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Noah’s Park: Syndergaard Pitches And Hits His Way To MLB History

Noah Syndergaard

(Photo by Mike Stobe/Getty Images)

Everyone once in a while you wake up and look at the baseball box scores from the day before and see something you believe you’ve never seen before, something so extraordinary it makes you shake your head in admiration.

Noah Syndergaard provided that on Wednesday with one of the most rare performances of any pitcher in Major League history.

The New York Mets righthander, nicknamed Thor because of his granite build and flowing blond locks, came into his noontime start against the Cincinnati Reds with a 1-3 record and 6.35 ERA. He admitted he’d lost faith in his breaking ball, comparing holding it to griping an ice cube. He was not in a good state of mind.

But there was something quite different about him this time out. Syndergaard struck out 10 and allowed only four hits in pitching a complete-game shutout. That’s not all. He also smacked a 407-foot home run to leftfield to account for the only run in New York’s 1-0 win at Citi Field.

How rare was this?  It was only the seventh time in MLB history that a pitcher homered and threw a 1-0 shutout. The last pitcher to do it was Bob Welch of the Los Angeles Dodgers in 1983.

“One of the rarest things in baseball,” Mets Manager Mickey Callaway said after the game. “It’s probably rarer than a perfect game.”

The Mets manager is correct. There have been 23 perfect games in MLB history.

The do-it-yourself win was also a first in Mets history, which dates to 1962. During their 1969 World Championship season, they won a doubleheader in Pittsburgh by identical 1-0 scores and the run in each game was knocked home by their starting pitcher, Don Cardwell and Jerry Koosman. But they never won one like this.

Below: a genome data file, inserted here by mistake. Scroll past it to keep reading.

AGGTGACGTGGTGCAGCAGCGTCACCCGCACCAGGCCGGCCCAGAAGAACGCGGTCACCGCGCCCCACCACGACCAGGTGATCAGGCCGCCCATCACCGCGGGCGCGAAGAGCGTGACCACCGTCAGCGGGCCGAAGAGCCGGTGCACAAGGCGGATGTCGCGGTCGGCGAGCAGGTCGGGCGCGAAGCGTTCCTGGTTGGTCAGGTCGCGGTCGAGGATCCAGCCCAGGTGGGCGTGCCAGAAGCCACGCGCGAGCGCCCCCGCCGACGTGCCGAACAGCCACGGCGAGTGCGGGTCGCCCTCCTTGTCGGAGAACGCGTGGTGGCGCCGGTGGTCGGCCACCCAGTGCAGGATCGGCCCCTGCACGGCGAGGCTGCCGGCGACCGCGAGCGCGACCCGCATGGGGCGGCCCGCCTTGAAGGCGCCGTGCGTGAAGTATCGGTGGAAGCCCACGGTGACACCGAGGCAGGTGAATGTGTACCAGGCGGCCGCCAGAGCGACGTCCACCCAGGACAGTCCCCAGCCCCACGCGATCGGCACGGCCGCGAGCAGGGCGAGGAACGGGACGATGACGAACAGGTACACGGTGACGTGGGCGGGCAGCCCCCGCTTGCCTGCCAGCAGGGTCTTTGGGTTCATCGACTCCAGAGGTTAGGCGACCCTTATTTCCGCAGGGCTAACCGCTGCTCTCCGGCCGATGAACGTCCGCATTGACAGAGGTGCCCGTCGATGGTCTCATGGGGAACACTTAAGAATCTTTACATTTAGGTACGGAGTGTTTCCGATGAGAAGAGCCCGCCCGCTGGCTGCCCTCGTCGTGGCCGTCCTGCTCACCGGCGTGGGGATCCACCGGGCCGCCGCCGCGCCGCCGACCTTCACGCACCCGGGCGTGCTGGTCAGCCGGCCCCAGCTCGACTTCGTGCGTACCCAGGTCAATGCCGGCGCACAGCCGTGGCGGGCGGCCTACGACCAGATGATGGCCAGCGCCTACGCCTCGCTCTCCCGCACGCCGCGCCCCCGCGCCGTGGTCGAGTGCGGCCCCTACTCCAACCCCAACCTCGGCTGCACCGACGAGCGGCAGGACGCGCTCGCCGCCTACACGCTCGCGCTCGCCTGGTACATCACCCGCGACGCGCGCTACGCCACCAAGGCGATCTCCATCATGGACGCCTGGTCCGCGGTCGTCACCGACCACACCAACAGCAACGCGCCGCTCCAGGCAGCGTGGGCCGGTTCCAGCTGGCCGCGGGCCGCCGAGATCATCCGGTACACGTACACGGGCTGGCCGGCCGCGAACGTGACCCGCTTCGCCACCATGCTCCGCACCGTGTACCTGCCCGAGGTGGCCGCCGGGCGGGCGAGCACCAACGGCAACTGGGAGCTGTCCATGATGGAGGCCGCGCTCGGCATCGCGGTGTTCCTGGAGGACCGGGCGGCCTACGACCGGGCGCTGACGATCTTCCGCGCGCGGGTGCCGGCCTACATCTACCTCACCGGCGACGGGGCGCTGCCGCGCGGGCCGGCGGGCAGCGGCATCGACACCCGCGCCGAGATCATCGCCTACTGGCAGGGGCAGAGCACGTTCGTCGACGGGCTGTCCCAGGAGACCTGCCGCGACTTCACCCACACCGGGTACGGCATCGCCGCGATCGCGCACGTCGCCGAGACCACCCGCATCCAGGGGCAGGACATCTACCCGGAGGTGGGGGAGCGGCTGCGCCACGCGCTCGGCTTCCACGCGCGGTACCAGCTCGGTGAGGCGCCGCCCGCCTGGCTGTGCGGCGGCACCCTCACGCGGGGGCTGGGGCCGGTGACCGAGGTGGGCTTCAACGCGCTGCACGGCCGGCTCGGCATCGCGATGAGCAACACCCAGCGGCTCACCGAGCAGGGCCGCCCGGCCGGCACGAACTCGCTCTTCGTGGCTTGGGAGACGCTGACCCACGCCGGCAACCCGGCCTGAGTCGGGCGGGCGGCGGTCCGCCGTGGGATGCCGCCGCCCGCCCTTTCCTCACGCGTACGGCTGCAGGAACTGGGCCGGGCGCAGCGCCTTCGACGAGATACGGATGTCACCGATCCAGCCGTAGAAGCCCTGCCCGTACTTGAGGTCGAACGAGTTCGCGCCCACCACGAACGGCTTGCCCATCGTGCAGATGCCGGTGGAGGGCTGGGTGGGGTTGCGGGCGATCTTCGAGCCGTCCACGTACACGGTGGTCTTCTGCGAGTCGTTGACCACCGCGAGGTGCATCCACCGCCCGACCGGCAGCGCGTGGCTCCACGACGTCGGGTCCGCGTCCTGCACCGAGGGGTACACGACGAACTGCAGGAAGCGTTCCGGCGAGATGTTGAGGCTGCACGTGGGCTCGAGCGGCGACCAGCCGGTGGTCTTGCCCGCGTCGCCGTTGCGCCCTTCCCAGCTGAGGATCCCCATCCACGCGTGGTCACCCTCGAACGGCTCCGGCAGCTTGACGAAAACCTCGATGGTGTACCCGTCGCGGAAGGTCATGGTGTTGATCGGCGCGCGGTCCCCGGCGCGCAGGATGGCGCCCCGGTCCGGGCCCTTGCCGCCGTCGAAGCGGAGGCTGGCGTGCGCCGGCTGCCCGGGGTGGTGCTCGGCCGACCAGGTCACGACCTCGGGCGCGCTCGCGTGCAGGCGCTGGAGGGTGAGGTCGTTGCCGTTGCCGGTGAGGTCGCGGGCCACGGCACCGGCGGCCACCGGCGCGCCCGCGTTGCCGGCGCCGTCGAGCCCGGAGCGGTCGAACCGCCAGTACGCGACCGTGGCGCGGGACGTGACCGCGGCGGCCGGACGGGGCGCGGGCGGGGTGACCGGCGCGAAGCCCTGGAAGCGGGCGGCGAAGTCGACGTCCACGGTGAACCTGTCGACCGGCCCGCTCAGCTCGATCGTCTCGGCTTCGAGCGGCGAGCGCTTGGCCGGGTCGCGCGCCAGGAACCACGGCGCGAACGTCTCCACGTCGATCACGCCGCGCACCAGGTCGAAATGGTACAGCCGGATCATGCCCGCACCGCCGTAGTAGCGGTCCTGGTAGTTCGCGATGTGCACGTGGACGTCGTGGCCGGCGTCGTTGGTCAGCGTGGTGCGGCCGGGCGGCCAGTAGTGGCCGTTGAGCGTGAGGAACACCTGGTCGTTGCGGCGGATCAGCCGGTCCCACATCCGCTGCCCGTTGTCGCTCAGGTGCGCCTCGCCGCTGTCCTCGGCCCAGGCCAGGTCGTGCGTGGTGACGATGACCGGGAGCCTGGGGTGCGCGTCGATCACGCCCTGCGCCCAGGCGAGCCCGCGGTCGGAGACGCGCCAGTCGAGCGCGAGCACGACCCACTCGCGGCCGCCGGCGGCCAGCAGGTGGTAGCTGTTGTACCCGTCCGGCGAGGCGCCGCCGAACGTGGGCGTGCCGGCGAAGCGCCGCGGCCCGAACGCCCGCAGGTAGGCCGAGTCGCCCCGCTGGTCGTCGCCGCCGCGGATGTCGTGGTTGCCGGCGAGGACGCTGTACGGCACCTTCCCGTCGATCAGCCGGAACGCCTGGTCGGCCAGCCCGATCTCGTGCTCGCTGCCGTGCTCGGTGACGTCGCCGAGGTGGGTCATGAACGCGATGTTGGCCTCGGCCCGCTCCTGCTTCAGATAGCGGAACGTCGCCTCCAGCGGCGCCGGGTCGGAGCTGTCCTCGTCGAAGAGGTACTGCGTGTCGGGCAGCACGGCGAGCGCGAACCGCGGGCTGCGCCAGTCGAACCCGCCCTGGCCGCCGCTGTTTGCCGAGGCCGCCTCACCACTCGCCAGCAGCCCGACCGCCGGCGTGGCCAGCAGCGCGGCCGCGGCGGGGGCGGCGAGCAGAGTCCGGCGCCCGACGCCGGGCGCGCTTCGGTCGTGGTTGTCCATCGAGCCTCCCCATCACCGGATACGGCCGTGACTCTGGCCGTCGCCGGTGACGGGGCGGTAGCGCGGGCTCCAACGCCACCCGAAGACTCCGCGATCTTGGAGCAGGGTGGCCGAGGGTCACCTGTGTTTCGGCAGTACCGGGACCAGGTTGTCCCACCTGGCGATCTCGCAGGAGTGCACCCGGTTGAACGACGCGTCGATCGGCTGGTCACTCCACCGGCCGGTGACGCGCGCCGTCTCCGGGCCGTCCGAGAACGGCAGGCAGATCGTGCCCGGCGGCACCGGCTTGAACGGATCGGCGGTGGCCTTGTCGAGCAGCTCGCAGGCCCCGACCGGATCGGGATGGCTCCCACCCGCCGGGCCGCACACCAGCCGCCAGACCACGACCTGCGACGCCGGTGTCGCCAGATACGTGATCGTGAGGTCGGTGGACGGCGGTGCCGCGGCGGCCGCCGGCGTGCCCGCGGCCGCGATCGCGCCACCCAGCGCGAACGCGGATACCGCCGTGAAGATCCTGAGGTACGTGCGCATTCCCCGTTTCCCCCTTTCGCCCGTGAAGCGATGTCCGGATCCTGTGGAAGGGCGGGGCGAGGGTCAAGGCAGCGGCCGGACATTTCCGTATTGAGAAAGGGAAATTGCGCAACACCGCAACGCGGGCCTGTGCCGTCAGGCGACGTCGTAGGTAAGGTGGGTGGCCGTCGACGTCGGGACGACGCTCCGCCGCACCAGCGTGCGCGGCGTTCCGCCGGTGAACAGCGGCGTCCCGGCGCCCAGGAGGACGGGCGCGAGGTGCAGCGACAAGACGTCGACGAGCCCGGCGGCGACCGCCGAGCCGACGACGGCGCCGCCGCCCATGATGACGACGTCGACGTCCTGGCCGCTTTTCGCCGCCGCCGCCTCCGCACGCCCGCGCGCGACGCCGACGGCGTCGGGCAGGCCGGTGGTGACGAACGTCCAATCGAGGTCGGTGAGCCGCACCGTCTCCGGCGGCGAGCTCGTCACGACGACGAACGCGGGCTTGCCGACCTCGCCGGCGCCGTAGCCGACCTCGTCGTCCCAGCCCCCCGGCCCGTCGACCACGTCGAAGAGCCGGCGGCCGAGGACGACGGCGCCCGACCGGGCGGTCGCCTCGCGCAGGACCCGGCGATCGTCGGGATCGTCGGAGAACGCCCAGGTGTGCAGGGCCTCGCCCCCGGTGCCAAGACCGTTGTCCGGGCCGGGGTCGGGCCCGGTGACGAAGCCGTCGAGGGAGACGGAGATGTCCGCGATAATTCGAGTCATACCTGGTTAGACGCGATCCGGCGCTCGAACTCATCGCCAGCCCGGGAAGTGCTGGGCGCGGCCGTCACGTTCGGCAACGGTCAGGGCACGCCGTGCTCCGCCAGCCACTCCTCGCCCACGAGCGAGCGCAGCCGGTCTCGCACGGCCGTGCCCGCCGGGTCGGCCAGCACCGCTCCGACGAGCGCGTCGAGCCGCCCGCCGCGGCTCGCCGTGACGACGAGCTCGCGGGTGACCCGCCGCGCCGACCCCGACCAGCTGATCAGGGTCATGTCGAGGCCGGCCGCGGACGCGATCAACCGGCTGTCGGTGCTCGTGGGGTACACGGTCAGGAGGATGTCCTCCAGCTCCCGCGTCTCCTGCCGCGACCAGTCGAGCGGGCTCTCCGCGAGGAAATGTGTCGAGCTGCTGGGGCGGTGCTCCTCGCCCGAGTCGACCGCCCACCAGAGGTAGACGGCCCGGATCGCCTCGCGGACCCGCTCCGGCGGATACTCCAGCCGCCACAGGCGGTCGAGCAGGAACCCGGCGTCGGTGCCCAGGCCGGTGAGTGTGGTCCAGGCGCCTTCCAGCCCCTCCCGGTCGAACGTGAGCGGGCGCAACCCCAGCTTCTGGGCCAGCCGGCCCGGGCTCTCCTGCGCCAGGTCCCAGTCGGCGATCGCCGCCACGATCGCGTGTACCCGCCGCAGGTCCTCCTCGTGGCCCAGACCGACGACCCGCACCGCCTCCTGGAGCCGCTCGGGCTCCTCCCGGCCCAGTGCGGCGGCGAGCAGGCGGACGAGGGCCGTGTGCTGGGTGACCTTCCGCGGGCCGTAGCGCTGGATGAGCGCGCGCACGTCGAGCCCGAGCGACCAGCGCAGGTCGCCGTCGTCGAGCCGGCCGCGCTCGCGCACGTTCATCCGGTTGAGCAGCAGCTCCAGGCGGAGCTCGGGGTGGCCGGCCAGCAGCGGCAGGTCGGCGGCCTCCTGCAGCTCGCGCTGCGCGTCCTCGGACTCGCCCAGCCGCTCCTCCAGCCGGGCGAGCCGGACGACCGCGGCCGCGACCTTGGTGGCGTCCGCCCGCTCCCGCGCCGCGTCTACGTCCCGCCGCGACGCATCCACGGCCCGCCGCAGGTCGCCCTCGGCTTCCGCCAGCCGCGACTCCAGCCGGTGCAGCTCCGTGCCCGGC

And to cap the day off, Syndergaard got Yasiel Puig looking at strike three on a 99.5 mph fastball that carved the outside corner of the plate.

“He was a one-man wrecking crew,” said Mets rookie first baseman Pete Alonso.

Noah Syndergaard

(Photo by Mike Stobe/Getty Images)

Syndergaard mixed things up before the game. He wore his hair down, instead of the ponytail he’s been sporting all season. And he shaved the scraggily beard he’s has since the season started.

“It was a beautiful day,” he said.

Syndergaard is one of the best hitting pitchers in baseball. He had a two-homer game at Dodgers Stadium and he’d already clubbed his fifth career homer earlier in the season. On Wednesday, he led off the bottom of the third inning against Reds starter Tyler Mahle by redirecting a 92 mph fastball to the opposite field to give the Mets the only run they needed.

Only Dwight Gooden has more homeruns (seven) in franchise history. And Syndergaard is just one of three Mets starters who can rake. Jacob deGrom and Zack Wheeler have always homered this season. In fact, the four homers are the most by Mets starters in one season in team history and there are still 131 games to play.

“He said enough is enough,” Callaway said of Syndergaard. “He knows that he had to be better than what he was.”

The Mets really needed a complete game from Syndergaard. Their bullpen has been taking a beating. Ace closer Edwin Diaz gave up two homers in the four-game set against the Reds and set-up man Jeurys Familia was placed on the Injured List on Thursday with a sore shoulder after giving up a two-run lead in the ninth inning the night before.

“He’s got his swag back,” Mets third baseman Todd Frazier said of Syndergaard.

Syndergaard didn’t throw his 100th pitch until the ninth inning. He ended with 104, 74 of which were strikes.

“It feels like a huge weight has been taken off my shoulder,” Syndergaard said.